SINGAPORE: On Sep 15, financial adviser Clement Tan was waiting at a bus stop in front of Block 201 Pasir Ris Drive 1, when a bus for service 21 pulled up in front of him.
The 29-year-old realised something was amiss – the bus remained stationary and passengers began alighting en masse. Mr Tan noticed then that there was a “conflict” between the driver and a passenger.
Separately, Muhammad Mu’tasim Kassim approached the bus because he was curious about the small crowd that had gathered outside.
“I saw someone verbally abusing the bus driver,” said the 25-year-old university student. “I called the police because he started shoving the bus captain around.”
He saw then that the passenger had started raining punches on the driver, and moved to subdue the man with Mr Tan and another passerby.
The three pulled the man out of the bus and pinned him to the ground while waiting for the police to arrive.
Mr Tan and Mr Mu’tasim said their respective experiences in National Service – as a commando in the armed forces and a police officer respectively – had helped them in restraining the man.
READ: Man charged with assaulting bus driver, SBS Transit says the accused boarded vehicle without mask
On Sep 17, Ja’afally Abdul Rahim, 52, was charged with voluntarily causing hurt to the driver, Mr Low Kok Weng.
He was also charged with possessing an offensive weapon – a knife with a 6cm blade and a 6cm handle – on the bus.
“I didn’t feel any fear, because I was pretty sure that he wasn’t carrying any weapon, so I just thought that he was maybe intoxicated. So I just focused on subduing the person,” said Mr Mu’tasim.
Mr Low is back at work, albeit having been temporarily deployed to another route as a precautionary measure, said SBS Transit’s acting chief executive officer Cheng Siak Kian. He described the bus driver as “very resilient”.
Mr Cheng said Mr Low had expressed interest in pursuing civil action against his alleged assailant, and that SBS Transit was providing him with any legal aid necessary in the matter.
For their efforts in protecting Mr Low, Mr Tan and Mr Mu’tasim were commended by SBS Transit on Friday (Sep 25) in a small ceremony at the Tampines bus interchange, where the two men were given a hamper and a certificate of appreciation.
“My parents were actually quite happy that I managed to help the community. My grandmother did chide me for trying to be a hero,” said Mr Mu’tasim, adding that he would not hesitate to assist should another similar situation arise.
“At the end of the day, you know, we’re just helping other people out.”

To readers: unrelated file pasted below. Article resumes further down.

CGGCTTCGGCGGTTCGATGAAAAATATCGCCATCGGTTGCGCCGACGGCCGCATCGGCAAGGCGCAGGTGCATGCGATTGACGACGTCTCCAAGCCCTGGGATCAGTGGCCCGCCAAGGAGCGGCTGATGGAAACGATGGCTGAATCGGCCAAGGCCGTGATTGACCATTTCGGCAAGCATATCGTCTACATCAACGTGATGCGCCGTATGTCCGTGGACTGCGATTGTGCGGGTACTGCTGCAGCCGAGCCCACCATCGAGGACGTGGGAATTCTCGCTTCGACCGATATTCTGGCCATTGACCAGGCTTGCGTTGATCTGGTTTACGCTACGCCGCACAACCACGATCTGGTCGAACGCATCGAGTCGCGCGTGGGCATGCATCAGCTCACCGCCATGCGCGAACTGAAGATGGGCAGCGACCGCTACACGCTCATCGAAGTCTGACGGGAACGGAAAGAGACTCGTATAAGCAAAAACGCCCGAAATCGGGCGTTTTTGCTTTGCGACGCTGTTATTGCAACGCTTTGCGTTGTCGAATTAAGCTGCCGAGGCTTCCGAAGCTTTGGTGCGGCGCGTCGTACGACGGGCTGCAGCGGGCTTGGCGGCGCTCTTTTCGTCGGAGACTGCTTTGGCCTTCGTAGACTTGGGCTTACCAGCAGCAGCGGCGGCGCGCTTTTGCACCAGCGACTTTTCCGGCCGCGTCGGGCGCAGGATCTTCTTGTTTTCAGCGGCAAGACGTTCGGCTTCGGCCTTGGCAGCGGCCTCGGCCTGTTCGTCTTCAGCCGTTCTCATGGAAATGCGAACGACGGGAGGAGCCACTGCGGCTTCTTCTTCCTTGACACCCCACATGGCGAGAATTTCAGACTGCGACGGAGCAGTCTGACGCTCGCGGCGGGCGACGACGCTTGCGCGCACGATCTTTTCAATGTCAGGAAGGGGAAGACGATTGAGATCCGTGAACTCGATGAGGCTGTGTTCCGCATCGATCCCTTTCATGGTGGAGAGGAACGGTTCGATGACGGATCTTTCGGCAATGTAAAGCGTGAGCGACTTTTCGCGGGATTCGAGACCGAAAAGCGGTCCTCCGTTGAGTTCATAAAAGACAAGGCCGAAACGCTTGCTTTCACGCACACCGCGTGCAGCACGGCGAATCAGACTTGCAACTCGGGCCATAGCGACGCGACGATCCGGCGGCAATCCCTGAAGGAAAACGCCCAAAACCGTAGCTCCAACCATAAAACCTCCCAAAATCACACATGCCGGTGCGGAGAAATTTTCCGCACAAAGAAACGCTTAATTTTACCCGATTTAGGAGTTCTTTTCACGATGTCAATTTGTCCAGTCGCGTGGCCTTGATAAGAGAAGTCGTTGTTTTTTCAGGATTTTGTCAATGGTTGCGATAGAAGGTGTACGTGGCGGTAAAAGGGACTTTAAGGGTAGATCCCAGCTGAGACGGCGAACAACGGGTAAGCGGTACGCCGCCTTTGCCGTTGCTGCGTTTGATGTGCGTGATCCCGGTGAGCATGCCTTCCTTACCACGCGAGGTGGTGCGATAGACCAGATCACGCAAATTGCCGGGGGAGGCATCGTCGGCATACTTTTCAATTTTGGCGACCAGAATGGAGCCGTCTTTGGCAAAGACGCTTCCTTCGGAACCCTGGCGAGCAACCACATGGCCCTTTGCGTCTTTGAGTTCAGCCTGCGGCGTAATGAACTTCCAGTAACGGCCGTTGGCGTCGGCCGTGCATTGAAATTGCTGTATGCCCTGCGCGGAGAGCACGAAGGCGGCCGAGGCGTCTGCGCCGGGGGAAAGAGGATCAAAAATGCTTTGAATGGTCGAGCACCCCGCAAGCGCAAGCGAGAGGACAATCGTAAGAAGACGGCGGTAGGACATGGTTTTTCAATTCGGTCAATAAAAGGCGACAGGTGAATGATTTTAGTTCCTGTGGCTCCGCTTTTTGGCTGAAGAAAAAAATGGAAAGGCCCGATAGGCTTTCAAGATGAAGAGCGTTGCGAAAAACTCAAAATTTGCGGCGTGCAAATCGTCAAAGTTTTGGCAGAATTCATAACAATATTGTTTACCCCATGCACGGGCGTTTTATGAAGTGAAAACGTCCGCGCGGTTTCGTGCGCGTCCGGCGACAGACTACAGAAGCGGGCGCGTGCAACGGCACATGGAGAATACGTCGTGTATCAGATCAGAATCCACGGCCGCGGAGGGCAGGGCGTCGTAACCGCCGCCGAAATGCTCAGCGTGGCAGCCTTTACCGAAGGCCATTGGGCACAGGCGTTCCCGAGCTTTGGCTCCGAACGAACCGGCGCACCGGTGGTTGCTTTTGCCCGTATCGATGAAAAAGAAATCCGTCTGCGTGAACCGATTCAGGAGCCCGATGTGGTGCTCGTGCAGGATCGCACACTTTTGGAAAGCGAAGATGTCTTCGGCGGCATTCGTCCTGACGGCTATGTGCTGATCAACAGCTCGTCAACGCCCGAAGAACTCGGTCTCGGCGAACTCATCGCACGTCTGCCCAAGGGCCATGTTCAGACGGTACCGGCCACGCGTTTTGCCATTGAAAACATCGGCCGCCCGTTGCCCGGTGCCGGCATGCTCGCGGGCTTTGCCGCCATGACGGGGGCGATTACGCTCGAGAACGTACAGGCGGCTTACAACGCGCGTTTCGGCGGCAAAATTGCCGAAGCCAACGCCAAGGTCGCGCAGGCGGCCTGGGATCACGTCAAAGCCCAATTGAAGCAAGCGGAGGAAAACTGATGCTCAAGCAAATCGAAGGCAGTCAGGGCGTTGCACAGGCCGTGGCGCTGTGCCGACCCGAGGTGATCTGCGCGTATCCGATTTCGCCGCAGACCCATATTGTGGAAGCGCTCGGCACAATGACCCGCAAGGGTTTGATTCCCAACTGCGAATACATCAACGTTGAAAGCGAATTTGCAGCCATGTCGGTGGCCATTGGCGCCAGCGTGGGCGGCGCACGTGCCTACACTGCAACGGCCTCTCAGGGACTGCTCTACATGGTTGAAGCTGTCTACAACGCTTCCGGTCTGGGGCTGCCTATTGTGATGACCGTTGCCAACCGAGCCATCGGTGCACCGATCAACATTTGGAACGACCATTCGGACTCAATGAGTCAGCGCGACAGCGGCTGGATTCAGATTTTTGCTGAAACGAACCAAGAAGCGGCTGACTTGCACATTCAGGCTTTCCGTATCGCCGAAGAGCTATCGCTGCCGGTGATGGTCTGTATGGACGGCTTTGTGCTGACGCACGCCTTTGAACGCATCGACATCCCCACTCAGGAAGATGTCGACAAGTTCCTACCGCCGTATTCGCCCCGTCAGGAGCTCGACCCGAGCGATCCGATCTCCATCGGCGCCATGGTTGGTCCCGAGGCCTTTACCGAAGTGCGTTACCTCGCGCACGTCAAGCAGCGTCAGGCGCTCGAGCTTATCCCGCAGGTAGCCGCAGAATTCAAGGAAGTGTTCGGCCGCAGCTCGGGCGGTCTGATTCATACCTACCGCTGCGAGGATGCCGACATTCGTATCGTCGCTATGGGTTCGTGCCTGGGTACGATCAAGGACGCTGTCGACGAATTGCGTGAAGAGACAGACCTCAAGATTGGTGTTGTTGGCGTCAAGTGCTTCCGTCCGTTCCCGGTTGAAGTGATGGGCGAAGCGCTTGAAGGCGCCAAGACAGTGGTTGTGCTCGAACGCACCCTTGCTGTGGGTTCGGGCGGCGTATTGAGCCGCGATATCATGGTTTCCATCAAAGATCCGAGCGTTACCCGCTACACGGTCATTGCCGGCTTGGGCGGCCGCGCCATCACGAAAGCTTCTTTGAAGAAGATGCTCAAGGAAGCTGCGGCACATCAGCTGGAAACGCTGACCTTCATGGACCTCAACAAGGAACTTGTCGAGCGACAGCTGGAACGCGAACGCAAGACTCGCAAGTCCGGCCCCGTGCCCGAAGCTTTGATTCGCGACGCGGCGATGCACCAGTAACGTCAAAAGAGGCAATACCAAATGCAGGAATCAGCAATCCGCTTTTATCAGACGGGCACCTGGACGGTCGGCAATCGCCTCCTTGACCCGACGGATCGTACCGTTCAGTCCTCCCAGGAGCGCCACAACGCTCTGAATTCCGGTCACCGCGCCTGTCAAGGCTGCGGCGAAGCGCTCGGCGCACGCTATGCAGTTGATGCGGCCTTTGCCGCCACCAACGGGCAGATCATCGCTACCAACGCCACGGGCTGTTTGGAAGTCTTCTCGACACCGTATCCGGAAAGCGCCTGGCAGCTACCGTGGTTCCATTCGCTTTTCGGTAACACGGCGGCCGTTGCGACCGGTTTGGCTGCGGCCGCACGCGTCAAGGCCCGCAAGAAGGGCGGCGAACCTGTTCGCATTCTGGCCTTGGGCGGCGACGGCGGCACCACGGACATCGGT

STRENGTHENING PROTECTION FOR DRIVERS
In an earlier statement, SBS Transit said the alleged assailant had boarded the bus without wearing a mask, putting one on only after he was in the vehicle.
He later hurled vulgarities at the driver, and attacked him by grabbing him at the neck and collar before the police arrived, SBS Transit said.
“This year alone, we have had close to 40 cases of public bus transport workers being assaulted – more than the 33 we had in the whole of 2019. Of the numbers to date, mask-related assaults accounted for about half,” said an SBS Transit spokesperson.
The episode showed the necessity of “adequate protection” for public transport workers, said Senior Minister of State for Transport Chee Hong Tat, adding that they have a duty to protect the health of all commuters by reminding them to wear masks.
“There are laws to protect our workers. It is a jailable offence. And I want to be clear about this, we are going to take a zero tolerance approach towards abuses against our transport workers,” he said.
In a Facebook post, National Transport Workers’ Union (NTWU) executive secretary Melvin Yong said NTWU was committed to working with the Land Transport Authority and public transport operators to strengthen protection for bus drivers.
In another post on Thursday, Mr Yong noted that transport operator SMRT will begin testing a plastic shield for its bus driver cabins.
The polycarbonate shield is 12mm thick and has a metal reinforcing arm to protect drivers to better protect drivers from someone throwing a punch, he said.
He added that the shield also had film to minimise glare, an issue that had been raised with other variants tested in 2018.
SBS Transit bus drivers are trained to de-escalate situations that could lead to altercations, said the firm’s CEO Mr Cheng, who said de-escalation was the “number one protection” for its employees.
A communications system on its buses allows drivers to relate such incidents to a control centre, which is then able to alert the police, he said, adding that the control centre is also able to view these incidents in real time through devices installed on its buses.
While SBS Transit is testing the use of protective shields on board its buses, these are meant more as a protection against the possibility of COVID-19 infection, said Mr Cheng.
The company is currently in discussions with suppliers on different materials that could be used for such shields, he said, adding that it is important that drivers be comfortable with their use, and that they should not impede their driving or safety.
Safety on board public transport ultimately requires both transportation providers and commuters to work together as a community, he said.
“It’s not just about the shields, it’s also about society,” he said.